The $3 billion worth of Patagonia was just donated by its founder to environmental causes. The Patagonia founder, Yvon Chouinard, along with his wife and two grown children, have decided to donate their shares of the firm to environmental causes and charities in an effort to combat climate change.
The New York Times estimates the value of the company at $3 billion.
On Wednesday, Chouinard issued a message on the Patagonia website in which he discussed the choice and discussed “reimagining capitalism,” saying:
Though we’re making strides to solve the ecological catastrophe, our efforts fall short. Without compromising the company’s core principles, we had to find a method to funnel greater resources into responding to the crisis. Donating the proceeds from a Patagonia sale was one possibility. Unfortunately, we couldn’t be certain that a new owner would continue to uphold our standards or retain our global staff on the job.
Alternatively, the company may have gone public. Holy crap, that would have been terrible. There is too much pressure on even well-intentioned public corporations to prioritise short-term profits above long-term growth and accountability.
The truth is that none of the choices were particularly appealing. Therefore, we made our own.
The privately held firm announced in a statement that the Patagonia Purpose Trust and the Holdfast Collective will become the new owners of the firm’s stock, with the former promising to spend “every dollar that is not put back into Patagonia” to pay out “dividends to safeguard the planet.”
All of Patagonia’s voting shares (less than 2% of the total) will be transferred to the trust so that it can establish a “more permanent legal structure to entrench Patagonia’s purpose and values.” Members of the family and trusted advisors will be in charge of overseeing it.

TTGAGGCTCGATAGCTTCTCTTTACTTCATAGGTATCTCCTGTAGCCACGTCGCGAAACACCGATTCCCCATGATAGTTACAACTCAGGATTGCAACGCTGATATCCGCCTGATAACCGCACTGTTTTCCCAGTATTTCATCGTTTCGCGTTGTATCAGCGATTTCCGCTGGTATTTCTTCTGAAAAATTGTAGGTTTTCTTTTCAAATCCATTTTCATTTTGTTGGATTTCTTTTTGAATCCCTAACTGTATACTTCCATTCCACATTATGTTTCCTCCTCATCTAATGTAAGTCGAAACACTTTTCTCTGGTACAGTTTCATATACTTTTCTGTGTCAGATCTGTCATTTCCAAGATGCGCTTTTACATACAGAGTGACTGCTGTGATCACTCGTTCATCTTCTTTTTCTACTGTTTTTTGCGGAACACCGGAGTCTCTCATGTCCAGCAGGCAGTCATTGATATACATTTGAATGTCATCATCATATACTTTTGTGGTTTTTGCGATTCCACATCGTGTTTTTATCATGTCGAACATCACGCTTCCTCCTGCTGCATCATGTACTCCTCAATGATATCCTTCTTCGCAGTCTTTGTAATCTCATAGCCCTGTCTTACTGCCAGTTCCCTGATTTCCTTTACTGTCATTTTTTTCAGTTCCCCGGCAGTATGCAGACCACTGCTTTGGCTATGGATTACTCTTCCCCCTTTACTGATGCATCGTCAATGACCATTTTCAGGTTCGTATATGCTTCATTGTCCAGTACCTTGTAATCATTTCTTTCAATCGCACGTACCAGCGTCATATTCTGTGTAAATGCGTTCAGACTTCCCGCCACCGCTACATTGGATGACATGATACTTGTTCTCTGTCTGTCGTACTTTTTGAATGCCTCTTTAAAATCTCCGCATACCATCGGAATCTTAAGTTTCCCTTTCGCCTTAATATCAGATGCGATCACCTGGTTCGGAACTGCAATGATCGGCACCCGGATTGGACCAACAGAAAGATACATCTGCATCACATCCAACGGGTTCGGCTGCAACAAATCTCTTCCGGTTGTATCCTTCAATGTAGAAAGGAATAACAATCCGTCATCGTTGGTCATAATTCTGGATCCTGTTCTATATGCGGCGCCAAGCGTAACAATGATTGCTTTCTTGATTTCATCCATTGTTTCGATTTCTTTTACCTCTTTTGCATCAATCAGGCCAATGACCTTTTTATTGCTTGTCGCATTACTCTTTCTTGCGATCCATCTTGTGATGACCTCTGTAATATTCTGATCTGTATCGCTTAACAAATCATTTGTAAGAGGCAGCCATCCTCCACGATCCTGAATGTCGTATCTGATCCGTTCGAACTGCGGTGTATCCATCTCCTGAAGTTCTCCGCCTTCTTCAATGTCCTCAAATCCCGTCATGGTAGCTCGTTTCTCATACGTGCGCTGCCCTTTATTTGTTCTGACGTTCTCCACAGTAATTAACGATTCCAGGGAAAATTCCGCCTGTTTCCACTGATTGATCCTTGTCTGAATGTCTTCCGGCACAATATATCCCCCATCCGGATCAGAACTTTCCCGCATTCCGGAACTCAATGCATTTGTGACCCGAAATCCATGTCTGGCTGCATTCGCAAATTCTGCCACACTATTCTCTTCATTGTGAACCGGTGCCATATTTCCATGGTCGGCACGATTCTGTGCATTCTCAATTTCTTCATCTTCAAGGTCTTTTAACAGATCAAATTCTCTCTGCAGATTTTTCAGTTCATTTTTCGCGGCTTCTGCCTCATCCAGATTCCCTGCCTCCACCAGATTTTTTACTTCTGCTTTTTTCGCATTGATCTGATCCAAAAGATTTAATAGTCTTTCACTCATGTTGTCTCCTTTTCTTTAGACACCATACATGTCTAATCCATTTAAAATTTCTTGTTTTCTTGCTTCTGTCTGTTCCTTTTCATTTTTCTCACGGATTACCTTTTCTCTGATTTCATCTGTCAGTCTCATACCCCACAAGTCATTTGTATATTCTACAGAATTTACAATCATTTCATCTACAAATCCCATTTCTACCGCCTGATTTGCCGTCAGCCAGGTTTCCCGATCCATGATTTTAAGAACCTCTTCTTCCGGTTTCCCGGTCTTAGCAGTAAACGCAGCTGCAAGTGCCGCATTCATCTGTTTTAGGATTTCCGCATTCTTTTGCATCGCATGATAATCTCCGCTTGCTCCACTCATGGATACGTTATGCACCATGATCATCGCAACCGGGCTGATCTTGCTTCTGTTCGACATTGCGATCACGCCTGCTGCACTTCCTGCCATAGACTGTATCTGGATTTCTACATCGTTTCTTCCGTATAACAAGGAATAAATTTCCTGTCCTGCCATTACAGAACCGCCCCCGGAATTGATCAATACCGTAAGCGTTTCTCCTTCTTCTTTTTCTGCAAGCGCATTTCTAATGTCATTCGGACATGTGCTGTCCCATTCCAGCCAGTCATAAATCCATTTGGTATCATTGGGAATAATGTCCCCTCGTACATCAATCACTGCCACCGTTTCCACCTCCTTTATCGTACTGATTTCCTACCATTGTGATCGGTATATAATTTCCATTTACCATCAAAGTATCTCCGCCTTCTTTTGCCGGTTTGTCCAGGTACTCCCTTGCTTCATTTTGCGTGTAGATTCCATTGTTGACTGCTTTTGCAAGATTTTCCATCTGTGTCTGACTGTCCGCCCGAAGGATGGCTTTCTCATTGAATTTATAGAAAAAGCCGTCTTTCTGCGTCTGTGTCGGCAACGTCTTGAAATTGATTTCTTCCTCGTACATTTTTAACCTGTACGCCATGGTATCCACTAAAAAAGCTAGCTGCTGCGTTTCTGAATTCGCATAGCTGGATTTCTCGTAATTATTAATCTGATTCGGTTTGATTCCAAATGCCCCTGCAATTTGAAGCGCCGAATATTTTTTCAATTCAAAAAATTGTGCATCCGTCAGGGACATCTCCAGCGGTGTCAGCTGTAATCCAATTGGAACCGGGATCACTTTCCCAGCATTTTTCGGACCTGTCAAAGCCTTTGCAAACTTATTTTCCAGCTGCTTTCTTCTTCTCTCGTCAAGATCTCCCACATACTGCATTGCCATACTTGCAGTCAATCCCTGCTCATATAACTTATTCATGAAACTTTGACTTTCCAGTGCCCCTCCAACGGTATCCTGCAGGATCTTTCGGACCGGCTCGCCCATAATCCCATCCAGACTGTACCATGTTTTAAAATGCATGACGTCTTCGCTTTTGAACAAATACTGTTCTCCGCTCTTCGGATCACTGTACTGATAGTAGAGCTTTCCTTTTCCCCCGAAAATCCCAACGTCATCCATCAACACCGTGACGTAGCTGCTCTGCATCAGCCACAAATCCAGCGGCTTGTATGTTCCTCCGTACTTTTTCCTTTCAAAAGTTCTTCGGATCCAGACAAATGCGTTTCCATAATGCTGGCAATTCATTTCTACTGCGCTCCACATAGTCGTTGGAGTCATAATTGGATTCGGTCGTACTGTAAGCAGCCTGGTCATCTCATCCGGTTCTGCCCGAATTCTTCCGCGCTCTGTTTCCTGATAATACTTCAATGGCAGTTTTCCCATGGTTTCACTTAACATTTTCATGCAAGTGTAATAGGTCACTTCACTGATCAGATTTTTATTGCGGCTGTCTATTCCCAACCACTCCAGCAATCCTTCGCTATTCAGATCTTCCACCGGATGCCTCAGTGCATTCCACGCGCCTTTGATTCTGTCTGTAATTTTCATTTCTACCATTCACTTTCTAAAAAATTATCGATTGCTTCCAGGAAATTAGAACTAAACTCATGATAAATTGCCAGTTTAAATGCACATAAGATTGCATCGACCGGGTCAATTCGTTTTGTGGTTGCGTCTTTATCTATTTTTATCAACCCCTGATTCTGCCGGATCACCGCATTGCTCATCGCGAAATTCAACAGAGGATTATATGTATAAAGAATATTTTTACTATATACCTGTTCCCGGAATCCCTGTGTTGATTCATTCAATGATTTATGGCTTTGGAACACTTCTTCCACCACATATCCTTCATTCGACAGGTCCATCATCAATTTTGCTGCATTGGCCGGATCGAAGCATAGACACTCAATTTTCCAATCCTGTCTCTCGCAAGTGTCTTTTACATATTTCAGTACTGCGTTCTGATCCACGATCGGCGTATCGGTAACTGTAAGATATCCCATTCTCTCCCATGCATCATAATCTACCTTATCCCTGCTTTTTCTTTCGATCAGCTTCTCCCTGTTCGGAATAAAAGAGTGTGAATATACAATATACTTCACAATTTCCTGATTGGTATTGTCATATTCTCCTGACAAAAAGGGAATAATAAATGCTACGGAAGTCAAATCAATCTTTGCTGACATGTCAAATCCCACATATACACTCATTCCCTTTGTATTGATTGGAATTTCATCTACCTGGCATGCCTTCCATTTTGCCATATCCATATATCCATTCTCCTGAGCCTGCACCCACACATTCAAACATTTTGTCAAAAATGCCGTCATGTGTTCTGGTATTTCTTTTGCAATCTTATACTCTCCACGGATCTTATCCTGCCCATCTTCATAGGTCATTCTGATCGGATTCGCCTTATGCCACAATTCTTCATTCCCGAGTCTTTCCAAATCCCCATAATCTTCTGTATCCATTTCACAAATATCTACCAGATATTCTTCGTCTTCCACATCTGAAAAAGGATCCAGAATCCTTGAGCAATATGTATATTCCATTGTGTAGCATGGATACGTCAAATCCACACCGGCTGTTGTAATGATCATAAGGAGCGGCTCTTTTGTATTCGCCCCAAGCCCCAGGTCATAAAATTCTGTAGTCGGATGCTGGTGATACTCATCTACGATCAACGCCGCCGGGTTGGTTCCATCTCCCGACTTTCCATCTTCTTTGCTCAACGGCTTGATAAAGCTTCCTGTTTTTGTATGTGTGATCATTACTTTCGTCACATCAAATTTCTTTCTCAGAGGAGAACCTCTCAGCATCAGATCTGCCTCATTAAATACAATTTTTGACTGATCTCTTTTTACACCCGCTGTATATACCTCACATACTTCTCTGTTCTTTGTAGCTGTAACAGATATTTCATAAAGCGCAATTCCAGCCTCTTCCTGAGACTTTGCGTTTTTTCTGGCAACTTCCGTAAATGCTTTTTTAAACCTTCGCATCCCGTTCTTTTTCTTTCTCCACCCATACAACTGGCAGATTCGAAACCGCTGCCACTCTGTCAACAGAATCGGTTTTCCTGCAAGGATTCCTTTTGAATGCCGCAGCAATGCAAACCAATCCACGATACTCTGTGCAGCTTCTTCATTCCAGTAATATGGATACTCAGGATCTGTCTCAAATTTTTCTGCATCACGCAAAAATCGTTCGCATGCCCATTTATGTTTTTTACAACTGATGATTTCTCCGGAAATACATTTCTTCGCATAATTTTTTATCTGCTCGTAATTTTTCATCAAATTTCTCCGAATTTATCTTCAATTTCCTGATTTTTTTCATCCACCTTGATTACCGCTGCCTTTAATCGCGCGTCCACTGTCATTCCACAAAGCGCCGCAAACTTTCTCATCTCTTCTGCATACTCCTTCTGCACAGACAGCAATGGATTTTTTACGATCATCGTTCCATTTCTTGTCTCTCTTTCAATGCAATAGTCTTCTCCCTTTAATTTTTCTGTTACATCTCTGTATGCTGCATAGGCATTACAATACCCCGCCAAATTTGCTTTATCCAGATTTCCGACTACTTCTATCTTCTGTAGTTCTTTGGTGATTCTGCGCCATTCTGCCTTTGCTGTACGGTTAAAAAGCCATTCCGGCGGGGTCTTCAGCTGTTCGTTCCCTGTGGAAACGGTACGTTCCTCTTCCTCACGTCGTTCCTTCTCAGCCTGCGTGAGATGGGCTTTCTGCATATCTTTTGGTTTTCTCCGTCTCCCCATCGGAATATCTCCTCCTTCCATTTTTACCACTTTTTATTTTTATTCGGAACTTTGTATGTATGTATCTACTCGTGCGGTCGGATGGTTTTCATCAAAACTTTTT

All 98% of Patagonia’s non-voting stock is owned by the Holdfast Collective.
Assuming continued financial success, Patagonia hopes to contribute and generate around $100 million yearly. The company has expanded to include the sale of used and new outdoor clothing, equipment for camping, fishing, and climbing, and foods and drinks prepared with environmentally friendly ingredients.
Patagonia is committed to continuing its practice of donating one percent of annual sales to grassroots activists, which it began when it became a certified B-Corp and California Benefit Corporation. Fewer than 6,000 organizations in the world have earned the B-Corp certification. To earn the B Corporation seal of approval from B Labs, a company must demonstrate compliance with rigorous standards and criteria in the areas of environmental sustainability, social responsibility, and corporate governance.
While Patagonia’s philanthropic efforts have grown, the company’s leadership has not changed. CEO Ryan Gellert will continue in his role, and members of the Chouinard family will remain on the board. Employees were informed on Wednesday, and the company’s website was modified on Thursday to read, “Earth is now our lone shareholder.”